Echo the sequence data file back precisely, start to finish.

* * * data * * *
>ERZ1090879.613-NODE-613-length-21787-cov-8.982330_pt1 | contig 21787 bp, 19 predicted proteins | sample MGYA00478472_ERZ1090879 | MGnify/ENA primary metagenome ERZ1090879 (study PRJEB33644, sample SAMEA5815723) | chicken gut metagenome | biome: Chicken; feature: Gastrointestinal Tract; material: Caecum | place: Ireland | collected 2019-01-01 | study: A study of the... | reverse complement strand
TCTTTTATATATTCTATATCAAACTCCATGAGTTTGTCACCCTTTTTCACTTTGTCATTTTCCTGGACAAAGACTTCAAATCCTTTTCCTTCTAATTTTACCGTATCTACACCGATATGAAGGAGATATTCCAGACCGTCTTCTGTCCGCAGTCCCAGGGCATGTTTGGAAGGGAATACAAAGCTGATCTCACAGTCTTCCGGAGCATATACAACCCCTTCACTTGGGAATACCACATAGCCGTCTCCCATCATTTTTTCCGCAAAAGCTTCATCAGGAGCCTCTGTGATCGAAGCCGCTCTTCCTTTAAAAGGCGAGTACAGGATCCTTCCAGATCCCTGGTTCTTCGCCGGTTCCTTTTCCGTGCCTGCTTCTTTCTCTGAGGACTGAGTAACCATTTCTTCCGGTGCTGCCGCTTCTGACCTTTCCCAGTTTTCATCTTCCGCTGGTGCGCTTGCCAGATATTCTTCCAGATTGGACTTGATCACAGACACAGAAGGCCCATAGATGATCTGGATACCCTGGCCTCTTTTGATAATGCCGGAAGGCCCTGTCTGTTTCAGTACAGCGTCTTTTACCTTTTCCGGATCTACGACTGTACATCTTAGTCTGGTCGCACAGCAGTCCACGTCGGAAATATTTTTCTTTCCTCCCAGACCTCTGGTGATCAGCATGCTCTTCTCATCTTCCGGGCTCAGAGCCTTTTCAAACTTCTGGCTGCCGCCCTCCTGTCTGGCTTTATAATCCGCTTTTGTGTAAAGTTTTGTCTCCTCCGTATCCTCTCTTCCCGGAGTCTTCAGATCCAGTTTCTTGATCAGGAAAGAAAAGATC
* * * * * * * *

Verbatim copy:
>ERZ1090879.613-NODE-613-length-21787-cov-8.982330_pt1 | contig 21787 bp, 19 predicted proteins | sample MGYA00478472_ERZ1090879 | MGnify/ENA primary metagenome ERZ1090879 (study PRJEB33644, sample SAMEA5815723) | chicken gut metagenome | biome: Chicken; feature: Gastrointestinal Tract; material: Caecum | place: Ireland | collected 2019-01-01 | study: A study of the... | reverse complement strand
TCTTTTATATATTCTATATCAAACTCCATGAGTTTGTCACCCTTTTTCACTTTGTCATTTTCCTGGACAAAGACTTCAAATCCTTTTCCTTCTAATTTTACCGTATCTACACCGATATGAAGGAGATATTCCAGACCGTCTTCTGTCCGCAGTCCCAGGGCATGTTTGGAAGGGAATACAAAGCTGATCTCACAGTCTTCCGGAGCATATACAACCCCTTCACTTGGGAATACCACATAGCCGTCTCCCATCATTTTTTCCGCAAAAGCTTCATCAGGAGCCTCTGTGATCGAAGCCGCTCTTCCTTTAAAAGGCGAGTACAGGATCCTTCCAGATCCCTGGTTCTTCGCCGGTTCCTTTTCCGTGCCTGCTTCTTTCTCTGAGGACTGAGTAACCATTTCTTCCGGTGCTGCCGCTTCTGACCTTTCCCAGTTTTCATCTTCCGCTGGTGCGCTTGCCAGATATTCTTCCAGATTGGACTTGATCACAGACACAGAAGGCCCATAGATGATCTGGATACCCTGGCCTCTTTTGATAATGCCGGAAGGCCCTGTCTGTTTCAGTACAGCGTCTTTTACCTTTTCCGGATCTACGACTGTACATCTTAGTCTGGTCGCACAGCAGTCCACGTCGGAAATATTTTTCTTTCCTCCCAGACCTCTGGTGATCAGCATGCTCTTCTCATCTTCCGGGCTCAGAGCCTTTTCAAACTTCTGGCTGCCGCCCTCCTGTCTGGCTTTATAATCCGCTTTTGTGTAAAGTTTTGTCTCCTCCGTATCCTCTCTTCCCGGAGTCTTCAGATCCAGTTTCTTGATCAGGAAAGAAAAGATC